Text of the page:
California schools are often criticized for being at the bottom of the heap when it comes to academic achievement and in preparing their students in the basics of reading, ‘riting, and ‘rithmetic. In fact, when even the major newspapers in the state get around to reporting on their ineptitude, you know you’ve reached critical mass in acknowledging a failing school system.
For example, the SFGate reported in March, 2010:
California remained at the bottom of the barrel in national test scores for reading, sharing last place with Louisiana, Arizona, New Mexico and Washington, D.C., according to the Nation’s Report Card released Wednesday.
On average, California students perform at a basic level, but score lower than their national peers across virtually every socioeconomic demographic.
Not to be outdone, with regards to California’s performance on math tests, the Orange Country Register reported in October, 2009, that
Only students in Mississippi, Alabama and Washington, D.C. had lower scores on the tests, commonly referred to as the “nation’s report card.”
Now one would think that with this kind of news, California school boards would be focused on ensuring that their school’s curriculum is myopically focused on the basics.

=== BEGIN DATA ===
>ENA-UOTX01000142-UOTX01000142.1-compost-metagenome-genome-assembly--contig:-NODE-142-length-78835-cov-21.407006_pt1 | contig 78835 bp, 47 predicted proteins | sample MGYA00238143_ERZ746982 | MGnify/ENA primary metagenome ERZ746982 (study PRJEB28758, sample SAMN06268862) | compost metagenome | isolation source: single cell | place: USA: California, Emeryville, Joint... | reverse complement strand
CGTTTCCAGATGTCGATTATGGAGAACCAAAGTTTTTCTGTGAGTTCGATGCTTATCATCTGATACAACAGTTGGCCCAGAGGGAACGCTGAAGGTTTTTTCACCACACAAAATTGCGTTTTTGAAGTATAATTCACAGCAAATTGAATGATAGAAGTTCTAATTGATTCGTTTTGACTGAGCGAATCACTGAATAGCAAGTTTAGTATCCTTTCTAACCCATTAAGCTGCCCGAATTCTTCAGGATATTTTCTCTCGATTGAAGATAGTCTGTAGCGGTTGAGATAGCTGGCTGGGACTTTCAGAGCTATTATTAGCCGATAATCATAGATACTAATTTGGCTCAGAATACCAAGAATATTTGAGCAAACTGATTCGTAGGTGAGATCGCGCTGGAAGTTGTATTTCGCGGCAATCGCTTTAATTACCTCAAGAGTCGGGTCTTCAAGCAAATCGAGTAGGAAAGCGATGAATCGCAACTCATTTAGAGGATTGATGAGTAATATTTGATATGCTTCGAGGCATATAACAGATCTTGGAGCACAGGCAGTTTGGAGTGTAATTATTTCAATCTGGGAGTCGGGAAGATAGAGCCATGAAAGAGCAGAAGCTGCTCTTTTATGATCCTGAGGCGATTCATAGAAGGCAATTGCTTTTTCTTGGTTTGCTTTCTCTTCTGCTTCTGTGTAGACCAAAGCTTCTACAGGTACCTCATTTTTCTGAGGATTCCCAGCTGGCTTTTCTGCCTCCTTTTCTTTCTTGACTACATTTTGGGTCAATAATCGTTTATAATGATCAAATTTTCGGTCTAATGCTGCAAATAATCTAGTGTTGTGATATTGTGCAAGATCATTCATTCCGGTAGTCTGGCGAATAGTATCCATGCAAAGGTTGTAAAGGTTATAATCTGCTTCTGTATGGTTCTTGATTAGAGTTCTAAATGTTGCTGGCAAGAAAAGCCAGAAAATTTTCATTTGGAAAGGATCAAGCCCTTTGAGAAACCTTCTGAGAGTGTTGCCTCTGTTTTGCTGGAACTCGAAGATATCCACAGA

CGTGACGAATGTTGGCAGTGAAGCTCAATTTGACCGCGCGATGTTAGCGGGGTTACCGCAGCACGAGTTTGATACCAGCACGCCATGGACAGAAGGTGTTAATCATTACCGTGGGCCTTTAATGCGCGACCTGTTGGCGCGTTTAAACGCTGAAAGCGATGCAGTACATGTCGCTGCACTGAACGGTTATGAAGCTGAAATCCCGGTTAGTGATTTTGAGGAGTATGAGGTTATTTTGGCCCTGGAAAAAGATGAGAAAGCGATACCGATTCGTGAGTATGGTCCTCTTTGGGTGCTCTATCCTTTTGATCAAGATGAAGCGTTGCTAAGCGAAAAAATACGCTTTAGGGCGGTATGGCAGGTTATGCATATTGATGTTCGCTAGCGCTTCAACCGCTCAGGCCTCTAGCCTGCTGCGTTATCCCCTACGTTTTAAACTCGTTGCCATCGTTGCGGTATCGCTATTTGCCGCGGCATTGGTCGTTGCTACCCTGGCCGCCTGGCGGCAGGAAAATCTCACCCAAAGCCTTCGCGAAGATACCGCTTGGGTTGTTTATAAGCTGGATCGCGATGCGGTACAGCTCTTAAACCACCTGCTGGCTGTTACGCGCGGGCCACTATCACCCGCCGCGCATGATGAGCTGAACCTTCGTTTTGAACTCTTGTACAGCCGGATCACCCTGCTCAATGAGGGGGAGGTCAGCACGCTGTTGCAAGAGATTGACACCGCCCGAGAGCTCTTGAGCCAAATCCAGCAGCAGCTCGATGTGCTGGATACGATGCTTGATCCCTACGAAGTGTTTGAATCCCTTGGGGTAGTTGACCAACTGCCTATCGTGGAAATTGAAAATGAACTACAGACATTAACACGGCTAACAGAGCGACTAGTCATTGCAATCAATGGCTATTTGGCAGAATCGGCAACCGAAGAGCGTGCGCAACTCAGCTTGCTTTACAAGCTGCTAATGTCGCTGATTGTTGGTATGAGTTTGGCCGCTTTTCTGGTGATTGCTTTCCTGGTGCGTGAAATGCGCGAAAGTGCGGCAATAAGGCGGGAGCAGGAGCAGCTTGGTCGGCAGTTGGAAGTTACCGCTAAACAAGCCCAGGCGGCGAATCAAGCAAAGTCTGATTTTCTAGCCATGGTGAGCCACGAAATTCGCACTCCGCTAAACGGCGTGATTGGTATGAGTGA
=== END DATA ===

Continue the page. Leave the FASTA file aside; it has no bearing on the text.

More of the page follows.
Well, one would be wrong.
According to the Bay Citizen, what really needs to addressed in Bay Area schools is…portraying gays in a positive light. You read that correctly. Portraying gays in a positive light is so vital to the education of grade schoolers and high schoolers in California that Rep. Mark Leno, D-San Francisco, has decided to introduce a bill in the California Assembly mandating that gays be portrayed in a ‘positive light’ in all curriculum at all levels.
Now understand, I’m not in favor of gays being portrayed in a negative light in school curricula; I just happen to believe that school’s especially ones failing as epically as the ones in California might actually want to focus on inculcating educational basics rather than inserting themselves into what is an issue of private morality (in fact, isn’t that what gay activists have been telling us for years? That this is all about what consenting adults do in the privacy of their own bedroom?)
So, perhaps instead of focusing on days like this:
The atmosphere is altogether different at Mission High… where Gay Pride Month is celebrated exuberantly with schoolwide assemblies. There is a large drag show each year, in which the principal is usually the star. Bowman thinks it is appropriate to teach gay history. â€œRight here, in the classroom, is totally where it needs to start,â€ she said.
perhaps we might want days where the principal stars as a promoter of the basic skills of math and English
Or take elementary schools in Alameda:
In Alameda, a group of parents sued the school district in 2009 after discovering that their children were reading â€œAnd Tango Makes Threeâ€ â€” a book about two male penguins raising a young penguin â€” as a part of a pro-tolerance lesson.
Do first and second graders really need to have sexuality introduced into their lessons? At the ages of five, six and seven?
I have a suggestion for the bankrupt, both financially and morally, California school system: maybe if you spent more time drilling educational basics, and less time trying to socially engineer students as young as five, your test scores wouldn’t be in the basement of the entire country.